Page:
Recording Business Transactions
1. The three categories of the accounting equation are assets, liabilities, and equity. Assets include Cash, Accounts Receivable, Notes Receivable, Prepaid Expenses, Land, Building, Equipment, Furniture, and Fixtures. Liabilities include Accounts Payable, Notes Payable, Accrued Liability, and Unearned Revenue. Equity includes Owner’s Capital, Owner’s Withdrawals, Revenue, and Expenses.
2. Companies need a way to organize their accounts so they use a chart of accounts. Accounts starting with 1 are usually Assets, 2 – Liabilities, 3 – Equity, 4 – Revenues, and 5 – Expenses. The second and third digits in account number indicate where the account fits within the category.
3. A chart of accounts and a ledger are similar in that they both list the account names and account numbers of the business. A ledger, though, provides more detail. It includes the increases and decreases of each account for a specific period and the balance of each account at a specific point in time.
4. With a double-entry you need to record the dual effects of each transaction. Every transaction affects at least two accounts.
5. A T-account is a shortened form of each account in the ledger. The debit is on the left side, credit on the right side, and the account name is shown on top.
6. Debits are increases for assets, owner’s withdrawals, and expenses. Debits are decreases for liabilities, owner’s capital, and revenue.
7. Credits are increases for liabilities, owner’s capital, and revenue. Credits are decreases for assets, owner’s withdrawal, and expenses.
8. Assets, owner’s withdrawal, and expenses have a normal debit balance. Liabilities, owner’s capital, and revenue have a normal credit balance.
9. Source documents provide the evidence and data for accounting transactions. Examples of source documents a business would have are: bank deposit slips, purchase invoices, bank checks, and sales invoices
10. Transactions are first recorded in a journal, which is the record of transactions in date order.
11. Step 1: Identify the accounts and the account type. You need this information before you can complete the next step. Step 2: Decide if each account increases or decreases using the rules of debits and credits. Reviewing the rules of debits and credits, we use the accounting equation to help determine debits and credits for each account. Step 3: Record transactions in the journal using journal entries. Step 4: Post the journal entry to the ledger. When journal entries are posted from the journal to the ledger, the dollar amount is transferred from the debit and credit columns to the specific accounts in the ledger. The date on the journal entry should also be transferred to the accounts in the ledger. Step 5: Determine whether the accounting equation is in balance. After each entry the accounting equation should always be in balance.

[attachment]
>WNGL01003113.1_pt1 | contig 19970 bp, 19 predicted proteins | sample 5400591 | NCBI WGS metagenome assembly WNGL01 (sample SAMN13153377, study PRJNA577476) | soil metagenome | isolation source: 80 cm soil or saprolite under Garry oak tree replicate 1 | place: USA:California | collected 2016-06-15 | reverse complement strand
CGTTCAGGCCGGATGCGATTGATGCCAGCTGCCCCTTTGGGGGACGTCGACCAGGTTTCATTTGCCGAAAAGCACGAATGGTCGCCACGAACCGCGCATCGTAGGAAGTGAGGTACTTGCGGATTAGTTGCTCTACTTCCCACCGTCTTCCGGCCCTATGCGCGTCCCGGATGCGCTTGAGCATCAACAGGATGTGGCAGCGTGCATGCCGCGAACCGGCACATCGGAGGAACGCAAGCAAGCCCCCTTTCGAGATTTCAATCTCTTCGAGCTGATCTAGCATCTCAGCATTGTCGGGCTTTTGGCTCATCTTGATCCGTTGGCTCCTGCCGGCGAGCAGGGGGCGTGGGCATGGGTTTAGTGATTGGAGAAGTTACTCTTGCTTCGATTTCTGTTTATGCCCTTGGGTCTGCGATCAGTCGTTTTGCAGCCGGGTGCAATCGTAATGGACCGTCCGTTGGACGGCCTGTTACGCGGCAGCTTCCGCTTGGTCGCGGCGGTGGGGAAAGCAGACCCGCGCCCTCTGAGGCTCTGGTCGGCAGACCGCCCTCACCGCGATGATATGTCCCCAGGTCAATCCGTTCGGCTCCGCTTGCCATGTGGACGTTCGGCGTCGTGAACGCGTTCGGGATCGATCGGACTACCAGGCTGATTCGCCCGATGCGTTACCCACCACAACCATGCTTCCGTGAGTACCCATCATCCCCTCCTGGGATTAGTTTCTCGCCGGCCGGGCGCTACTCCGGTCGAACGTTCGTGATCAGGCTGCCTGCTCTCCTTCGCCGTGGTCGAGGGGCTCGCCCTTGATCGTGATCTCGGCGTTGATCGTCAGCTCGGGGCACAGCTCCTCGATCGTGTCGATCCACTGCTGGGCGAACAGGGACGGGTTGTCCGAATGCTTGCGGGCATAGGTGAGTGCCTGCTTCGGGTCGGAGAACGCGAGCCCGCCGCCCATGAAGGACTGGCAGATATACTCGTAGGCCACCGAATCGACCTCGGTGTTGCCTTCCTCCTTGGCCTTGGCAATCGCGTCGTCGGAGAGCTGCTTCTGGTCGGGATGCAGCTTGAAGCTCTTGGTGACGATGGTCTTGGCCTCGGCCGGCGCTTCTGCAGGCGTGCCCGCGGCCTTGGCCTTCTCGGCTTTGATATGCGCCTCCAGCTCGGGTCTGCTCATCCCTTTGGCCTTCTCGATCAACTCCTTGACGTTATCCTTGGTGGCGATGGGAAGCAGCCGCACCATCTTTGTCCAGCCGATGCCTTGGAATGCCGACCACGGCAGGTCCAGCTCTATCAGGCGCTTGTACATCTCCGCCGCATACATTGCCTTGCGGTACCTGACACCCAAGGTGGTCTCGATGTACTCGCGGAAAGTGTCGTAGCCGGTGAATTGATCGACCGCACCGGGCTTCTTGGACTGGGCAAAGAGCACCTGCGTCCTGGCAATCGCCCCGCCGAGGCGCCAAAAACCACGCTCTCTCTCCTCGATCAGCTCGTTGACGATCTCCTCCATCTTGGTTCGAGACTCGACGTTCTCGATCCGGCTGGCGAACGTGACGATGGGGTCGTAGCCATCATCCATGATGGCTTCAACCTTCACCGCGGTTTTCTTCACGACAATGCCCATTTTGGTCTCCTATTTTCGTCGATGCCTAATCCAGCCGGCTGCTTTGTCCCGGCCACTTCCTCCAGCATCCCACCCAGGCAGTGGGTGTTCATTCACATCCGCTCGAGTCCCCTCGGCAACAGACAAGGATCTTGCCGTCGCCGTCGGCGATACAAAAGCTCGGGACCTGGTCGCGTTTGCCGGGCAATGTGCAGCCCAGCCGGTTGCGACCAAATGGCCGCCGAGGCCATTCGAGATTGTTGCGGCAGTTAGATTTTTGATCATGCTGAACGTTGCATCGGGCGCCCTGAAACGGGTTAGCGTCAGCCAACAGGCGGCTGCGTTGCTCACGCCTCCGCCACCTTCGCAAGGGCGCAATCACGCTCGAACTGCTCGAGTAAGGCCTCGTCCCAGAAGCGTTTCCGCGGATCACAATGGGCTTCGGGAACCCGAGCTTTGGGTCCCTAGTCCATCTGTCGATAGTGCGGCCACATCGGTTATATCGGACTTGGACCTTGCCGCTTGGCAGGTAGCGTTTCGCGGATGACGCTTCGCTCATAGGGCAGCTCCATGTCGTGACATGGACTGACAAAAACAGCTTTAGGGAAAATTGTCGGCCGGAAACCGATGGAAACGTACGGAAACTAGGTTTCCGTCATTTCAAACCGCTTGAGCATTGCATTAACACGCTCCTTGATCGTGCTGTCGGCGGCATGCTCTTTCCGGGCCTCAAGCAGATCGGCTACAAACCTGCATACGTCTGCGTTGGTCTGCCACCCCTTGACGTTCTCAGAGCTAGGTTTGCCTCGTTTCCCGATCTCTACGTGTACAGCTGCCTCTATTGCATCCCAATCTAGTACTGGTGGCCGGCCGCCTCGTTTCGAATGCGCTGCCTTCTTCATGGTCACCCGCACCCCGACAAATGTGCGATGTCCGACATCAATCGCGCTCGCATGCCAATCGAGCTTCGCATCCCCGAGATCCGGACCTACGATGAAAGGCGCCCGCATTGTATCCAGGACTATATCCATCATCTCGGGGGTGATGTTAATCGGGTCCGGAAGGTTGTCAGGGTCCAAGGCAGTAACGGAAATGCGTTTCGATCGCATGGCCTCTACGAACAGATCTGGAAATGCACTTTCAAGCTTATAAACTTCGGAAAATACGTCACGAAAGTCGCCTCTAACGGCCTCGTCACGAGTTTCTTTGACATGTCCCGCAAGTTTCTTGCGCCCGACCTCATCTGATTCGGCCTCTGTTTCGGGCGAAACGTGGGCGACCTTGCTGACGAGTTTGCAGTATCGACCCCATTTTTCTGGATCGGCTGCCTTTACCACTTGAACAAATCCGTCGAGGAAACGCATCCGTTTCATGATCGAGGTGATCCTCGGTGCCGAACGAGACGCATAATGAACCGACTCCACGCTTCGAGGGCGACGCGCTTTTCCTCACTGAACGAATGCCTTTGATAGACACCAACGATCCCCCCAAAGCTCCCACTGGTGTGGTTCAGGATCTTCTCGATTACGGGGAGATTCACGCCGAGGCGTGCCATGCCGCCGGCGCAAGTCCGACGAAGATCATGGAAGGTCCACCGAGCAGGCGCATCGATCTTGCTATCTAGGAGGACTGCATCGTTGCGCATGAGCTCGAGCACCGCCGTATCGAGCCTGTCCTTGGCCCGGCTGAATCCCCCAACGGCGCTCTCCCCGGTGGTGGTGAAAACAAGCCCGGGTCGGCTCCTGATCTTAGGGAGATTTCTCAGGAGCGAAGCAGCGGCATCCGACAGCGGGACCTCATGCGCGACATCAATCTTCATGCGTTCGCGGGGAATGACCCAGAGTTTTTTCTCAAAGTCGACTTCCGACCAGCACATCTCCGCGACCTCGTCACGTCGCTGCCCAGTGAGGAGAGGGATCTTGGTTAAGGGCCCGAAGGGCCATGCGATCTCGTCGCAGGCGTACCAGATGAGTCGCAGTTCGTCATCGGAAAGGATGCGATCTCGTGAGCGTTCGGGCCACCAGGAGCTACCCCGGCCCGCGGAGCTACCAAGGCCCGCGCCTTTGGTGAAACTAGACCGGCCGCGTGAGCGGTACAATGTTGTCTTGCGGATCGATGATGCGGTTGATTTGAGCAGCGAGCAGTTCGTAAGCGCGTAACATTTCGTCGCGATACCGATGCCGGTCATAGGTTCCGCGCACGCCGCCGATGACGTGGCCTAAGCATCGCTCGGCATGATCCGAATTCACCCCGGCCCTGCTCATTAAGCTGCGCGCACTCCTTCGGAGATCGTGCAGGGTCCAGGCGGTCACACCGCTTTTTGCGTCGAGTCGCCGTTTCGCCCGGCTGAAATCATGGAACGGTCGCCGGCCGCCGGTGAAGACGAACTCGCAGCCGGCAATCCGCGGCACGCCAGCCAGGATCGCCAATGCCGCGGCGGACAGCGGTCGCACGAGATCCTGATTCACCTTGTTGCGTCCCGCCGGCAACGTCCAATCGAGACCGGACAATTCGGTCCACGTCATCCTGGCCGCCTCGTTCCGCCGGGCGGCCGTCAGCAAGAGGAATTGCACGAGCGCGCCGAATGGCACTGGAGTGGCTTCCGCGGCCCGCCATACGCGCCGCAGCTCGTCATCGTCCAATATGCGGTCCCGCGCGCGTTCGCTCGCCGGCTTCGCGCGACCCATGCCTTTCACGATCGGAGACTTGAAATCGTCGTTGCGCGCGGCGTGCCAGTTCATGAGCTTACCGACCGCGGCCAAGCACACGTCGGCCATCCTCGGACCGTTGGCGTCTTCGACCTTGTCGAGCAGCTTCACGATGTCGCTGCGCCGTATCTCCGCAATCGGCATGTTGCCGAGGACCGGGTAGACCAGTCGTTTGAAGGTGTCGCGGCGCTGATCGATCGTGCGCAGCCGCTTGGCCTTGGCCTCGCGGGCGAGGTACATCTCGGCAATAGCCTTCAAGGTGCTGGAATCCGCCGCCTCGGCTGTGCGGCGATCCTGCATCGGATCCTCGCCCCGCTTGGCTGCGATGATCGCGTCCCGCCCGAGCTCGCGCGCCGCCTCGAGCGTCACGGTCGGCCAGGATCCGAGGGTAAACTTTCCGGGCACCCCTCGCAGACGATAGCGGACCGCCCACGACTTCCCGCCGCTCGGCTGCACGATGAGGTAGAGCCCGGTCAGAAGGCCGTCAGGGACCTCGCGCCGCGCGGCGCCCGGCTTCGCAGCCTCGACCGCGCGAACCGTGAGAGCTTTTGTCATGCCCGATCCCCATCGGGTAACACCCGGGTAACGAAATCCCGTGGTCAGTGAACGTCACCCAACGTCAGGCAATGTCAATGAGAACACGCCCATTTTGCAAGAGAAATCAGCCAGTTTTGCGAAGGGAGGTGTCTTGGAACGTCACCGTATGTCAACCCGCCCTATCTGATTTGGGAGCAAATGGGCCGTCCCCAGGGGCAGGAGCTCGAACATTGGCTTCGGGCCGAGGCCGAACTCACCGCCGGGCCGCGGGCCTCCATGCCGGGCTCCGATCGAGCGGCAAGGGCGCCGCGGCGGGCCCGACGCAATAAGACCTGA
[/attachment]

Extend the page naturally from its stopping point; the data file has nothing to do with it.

12. Part 1: Date of the transaction. Part 2: Debit account name and dollar amount. Part 3: Credit account name and dollar amount. The credit account name is indented. Part 4: Brief explanation.
13. When transactions are posted from the journal to the ledger, the dollar amount is transferred from the debit and credit columns to the specific accounts in the ledger. The date of the journal entry is also transferred to the accounts in the ledger. The posting reference columns in the journal and ledger are also completed. In a computerized system, this step is completed automatically when the transaction is recorded in the journal.
14. The trial balance is used to prove the equality of total debits and total credits of all accounts in the ledger; it is also used to prepare the financial statements.
15. A trial balance verifies the equality of total debits and total credits of all accounts on the trial balance and is an internal document used only by employees of the company. The balance sheet, on the other hand, presents...
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